# 162 Who’s in Charge?



What sort of person are you while you are working with a client? What characteristics are most present? What part of you is running the show? If you are like most of us, it will shift from time to time.

In the beginner’s mind there are many possibilities,
in the expert’s mind there are few.

The more one understands one’s own reactions,
the less one is at their mercy.
William Empson

Here are some parts you might recognize:

  • The Scientist: This is the part of you who understands the complexities of the client’s condition and how it is affected by diet. With its assistance, you quickly get to the bottom of what the client needs to change. At times that part may get carried away, explaining the science in too much detail to the client.
  • The Caring One: We naturally respond to many of our clients in a caring way. We want the best for them and empathize when they are upset. This part is also good at tuning in to client responses to what happens in the session. For example, if your inner scientist gets carried away and the client’s eyes glaze over, this part will notice. This part can also take over excessively, causing you to focus solely on the client’s feelings and forget about the nutrition goals.
  • The Judge: We all have the ability to figure out what is right and wrong about the client’s diet or his lab results. At its best, this part brings critical thinking to the session. It is no longer helpful if it begins judging the client’s behavior. One way to recognize when this part is in charge is a tendency to label. For example, you may be tempted to call a client “noncompliant” or “stupid” or “uncooperative.”

You may notice other aspects that pop up when you work. We all have our prominent parts.

Most of us at some point have thought or said about a client something like, “Part of me wishes that client would cancel her appointment.” Or “When he started joking again about watching TV and eating all day, part of me wanted to shake some sense into him.” These are examples of something in the client bringing up a part in us. There are more examples in Tip #16.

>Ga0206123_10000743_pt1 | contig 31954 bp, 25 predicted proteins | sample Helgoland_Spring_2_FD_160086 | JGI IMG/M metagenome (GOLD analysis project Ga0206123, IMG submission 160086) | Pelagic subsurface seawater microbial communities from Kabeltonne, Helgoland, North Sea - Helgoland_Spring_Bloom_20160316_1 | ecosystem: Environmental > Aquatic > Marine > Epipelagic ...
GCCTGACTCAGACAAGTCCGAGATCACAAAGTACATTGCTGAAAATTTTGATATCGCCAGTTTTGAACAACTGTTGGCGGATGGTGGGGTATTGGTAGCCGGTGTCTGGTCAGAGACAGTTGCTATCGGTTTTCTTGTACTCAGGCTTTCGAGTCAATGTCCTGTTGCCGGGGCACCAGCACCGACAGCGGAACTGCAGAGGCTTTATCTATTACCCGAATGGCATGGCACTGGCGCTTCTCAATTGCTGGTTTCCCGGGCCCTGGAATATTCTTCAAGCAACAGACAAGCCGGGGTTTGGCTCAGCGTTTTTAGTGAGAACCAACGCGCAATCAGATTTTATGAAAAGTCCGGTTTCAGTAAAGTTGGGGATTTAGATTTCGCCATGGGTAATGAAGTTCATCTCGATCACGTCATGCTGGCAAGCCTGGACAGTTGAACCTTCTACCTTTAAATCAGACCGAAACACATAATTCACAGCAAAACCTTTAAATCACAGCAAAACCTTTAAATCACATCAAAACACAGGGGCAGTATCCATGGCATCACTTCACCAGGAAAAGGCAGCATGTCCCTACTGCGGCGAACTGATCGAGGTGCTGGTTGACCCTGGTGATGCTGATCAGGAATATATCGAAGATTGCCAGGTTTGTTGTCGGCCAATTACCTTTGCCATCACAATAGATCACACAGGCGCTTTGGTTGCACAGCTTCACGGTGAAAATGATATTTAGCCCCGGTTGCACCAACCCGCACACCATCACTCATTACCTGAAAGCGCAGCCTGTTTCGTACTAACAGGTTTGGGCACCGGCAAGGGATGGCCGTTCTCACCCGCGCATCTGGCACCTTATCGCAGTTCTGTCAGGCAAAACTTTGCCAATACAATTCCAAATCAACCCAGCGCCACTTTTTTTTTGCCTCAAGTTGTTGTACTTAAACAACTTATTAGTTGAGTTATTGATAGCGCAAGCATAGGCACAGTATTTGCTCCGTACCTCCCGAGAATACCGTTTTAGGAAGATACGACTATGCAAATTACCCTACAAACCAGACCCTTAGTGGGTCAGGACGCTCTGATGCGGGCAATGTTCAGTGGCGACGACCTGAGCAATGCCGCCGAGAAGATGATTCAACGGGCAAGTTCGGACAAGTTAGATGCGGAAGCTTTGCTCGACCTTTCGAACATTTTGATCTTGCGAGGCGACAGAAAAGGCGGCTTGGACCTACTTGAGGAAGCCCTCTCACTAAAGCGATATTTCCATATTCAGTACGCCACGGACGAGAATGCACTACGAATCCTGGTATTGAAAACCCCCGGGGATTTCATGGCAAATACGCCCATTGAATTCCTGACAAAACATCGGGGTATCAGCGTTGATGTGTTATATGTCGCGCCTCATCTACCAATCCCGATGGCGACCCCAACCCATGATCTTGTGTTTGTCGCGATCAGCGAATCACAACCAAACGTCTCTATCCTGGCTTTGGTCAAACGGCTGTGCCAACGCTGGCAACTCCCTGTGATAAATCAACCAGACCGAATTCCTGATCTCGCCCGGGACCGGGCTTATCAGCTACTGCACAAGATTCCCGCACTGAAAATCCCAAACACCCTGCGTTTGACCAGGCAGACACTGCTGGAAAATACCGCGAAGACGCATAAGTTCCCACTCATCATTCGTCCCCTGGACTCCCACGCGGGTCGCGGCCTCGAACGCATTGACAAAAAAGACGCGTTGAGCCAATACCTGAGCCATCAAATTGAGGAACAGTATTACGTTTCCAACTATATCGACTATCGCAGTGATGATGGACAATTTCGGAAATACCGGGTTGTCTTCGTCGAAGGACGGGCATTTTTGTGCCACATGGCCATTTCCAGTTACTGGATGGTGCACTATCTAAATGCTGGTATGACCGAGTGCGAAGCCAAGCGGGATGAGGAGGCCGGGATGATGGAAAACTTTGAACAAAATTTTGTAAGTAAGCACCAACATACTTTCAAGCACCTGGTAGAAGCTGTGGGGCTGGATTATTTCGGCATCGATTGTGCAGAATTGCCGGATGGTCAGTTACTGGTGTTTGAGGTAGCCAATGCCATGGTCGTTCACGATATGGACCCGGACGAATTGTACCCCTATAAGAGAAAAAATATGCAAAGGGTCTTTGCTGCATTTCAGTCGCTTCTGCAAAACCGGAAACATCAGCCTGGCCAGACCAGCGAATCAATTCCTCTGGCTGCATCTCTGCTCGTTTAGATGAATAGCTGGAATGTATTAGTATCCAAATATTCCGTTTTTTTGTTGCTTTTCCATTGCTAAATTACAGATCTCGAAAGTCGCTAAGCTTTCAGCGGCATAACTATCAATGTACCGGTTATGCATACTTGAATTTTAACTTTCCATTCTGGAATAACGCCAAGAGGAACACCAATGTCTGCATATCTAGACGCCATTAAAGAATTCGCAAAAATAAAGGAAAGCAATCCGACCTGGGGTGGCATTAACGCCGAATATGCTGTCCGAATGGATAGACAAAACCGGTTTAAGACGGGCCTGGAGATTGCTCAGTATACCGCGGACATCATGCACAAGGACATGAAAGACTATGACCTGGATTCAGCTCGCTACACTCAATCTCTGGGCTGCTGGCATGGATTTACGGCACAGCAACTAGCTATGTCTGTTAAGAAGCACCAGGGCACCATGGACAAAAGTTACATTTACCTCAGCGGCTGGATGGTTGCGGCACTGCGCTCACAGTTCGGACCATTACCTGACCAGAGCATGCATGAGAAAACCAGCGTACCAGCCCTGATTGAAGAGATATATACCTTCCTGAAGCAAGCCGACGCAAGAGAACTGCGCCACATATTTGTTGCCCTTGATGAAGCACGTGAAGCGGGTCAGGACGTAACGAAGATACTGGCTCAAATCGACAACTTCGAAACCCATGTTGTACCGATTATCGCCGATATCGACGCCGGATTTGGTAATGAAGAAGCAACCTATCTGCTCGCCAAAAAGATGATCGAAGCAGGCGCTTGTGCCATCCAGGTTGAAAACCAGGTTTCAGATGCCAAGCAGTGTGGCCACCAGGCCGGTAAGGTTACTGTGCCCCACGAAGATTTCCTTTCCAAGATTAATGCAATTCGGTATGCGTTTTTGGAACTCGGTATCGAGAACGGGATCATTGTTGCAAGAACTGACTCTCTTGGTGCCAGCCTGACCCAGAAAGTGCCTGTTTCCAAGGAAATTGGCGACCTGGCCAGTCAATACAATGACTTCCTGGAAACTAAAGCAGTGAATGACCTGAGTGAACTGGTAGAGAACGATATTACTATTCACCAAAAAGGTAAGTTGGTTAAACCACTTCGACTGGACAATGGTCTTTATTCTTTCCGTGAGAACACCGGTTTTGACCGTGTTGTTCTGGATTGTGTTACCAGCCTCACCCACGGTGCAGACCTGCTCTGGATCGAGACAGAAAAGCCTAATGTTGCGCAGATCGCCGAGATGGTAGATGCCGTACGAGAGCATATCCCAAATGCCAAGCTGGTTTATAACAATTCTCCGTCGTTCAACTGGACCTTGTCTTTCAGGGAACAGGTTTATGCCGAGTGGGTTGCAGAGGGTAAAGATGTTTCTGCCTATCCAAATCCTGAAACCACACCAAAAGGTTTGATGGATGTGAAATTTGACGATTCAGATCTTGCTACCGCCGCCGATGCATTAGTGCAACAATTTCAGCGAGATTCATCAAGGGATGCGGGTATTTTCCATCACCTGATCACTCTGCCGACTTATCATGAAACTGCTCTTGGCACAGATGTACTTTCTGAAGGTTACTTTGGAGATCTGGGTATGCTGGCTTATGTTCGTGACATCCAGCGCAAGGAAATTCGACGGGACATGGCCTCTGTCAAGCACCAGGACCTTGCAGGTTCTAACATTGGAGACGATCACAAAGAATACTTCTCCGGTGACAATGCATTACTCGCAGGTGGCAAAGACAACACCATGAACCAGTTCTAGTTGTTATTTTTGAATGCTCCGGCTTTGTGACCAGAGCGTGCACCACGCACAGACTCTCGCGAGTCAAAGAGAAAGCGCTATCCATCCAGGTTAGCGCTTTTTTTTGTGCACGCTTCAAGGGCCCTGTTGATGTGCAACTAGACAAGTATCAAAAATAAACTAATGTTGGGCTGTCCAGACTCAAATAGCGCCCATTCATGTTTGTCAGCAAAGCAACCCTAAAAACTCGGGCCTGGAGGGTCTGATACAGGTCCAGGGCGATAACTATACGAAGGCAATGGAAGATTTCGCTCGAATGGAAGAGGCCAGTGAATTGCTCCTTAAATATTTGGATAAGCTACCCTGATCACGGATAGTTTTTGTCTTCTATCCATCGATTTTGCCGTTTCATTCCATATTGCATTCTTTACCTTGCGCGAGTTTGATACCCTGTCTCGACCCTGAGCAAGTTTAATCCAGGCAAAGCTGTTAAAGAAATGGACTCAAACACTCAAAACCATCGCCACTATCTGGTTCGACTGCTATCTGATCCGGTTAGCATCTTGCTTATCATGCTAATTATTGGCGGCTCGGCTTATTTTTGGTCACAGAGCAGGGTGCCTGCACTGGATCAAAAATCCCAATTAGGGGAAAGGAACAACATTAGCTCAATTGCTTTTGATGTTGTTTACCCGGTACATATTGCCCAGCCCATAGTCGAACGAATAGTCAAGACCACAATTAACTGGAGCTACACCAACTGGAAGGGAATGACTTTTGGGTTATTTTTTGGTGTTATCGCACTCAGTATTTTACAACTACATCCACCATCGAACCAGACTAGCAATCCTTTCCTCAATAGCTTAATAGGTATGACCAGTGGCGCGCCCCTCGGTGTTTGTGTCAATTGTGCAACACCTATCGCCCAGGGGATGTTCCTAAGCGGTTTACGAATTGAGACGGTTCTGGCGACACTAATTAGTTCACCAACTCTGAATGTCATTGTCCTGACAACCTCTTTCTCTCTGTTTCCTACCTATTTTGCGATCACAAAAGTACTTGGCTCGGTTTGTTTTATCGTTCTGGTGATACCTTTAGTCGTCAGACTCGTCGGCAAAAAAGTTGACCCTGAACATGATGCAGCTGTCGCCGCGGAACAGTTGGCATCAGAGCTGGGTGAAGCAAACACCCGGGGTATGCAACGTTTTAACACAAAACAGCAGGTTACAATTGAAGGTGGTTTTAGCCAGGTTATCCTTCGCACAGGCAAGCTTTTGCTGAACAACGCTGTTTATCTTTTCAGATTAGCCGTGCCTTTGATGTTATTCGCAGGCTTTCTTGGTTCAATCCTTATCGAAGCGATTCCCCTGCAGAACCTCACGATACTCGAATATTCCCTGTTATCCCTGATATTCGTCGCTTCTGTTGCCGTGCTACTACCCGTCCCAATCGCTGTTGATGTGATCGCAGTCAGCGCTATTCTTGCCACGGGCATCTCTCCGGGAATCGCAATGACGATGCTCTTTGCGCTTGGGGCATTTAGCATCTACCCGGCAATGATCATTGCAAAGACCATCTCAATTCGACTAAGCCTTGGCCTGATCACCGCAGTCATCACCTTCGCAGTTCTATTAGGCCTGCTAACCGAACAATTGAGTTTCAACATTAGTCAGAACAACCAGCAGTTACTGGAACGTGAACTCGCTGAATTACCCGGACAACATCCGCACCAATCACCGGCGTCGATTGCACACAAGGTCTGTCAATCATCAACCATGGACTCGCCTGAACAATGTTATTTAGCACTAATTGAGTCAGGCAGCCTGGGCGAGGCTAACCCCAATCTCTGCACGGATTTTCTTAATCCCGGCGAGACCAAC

Whom do you want in your office when you work? Ideally you will be in your core self with your various parts chiming in to assist you without taking over. Here are some ideas for making use of your parts rather than allowing them to take over:

  • Take a moment to center yourself before you begin a session. Find that balanced place where some useful parts show up but the central self stays in charge. How do you best do this? Perhaps you meditate or pray for a moment. You could simply take a few slow, mindful breaths.
  • Speak for a part. When you notice judgements, frustrations or labeling, find a way to speak for that part of you to a colleague or to yourself. This might sound like: “There is this part of me that really cares about that last client and really wants her to make changes. I just know she will feel better if she does. This part wants to force her. And another part of me knows that when I push she resists more, so next time when she is coming, I’m going to remind myself to not push and to stay with where she is right now.”
  • Occasionally it may be appropriate to actually speak for a part to the client. This is better than speaking from the part or acting it out. For example, when there is more to cover and the session is almost over, your conscientious part may get anxious. Rather than acting from that part by pushing to cover all the content too quickly, take a deep breath to step back and speak for that part: “A part of me is getting anxious that we will not get to everything today. What do you most need before we end?” In this way you use the information contributed by your parts in the best service of the client.

This perspective of working with our “parts” comes from the Internal Family Systems model, developed by Richard Schwartz, PhD. http://www.selfleadership.org/

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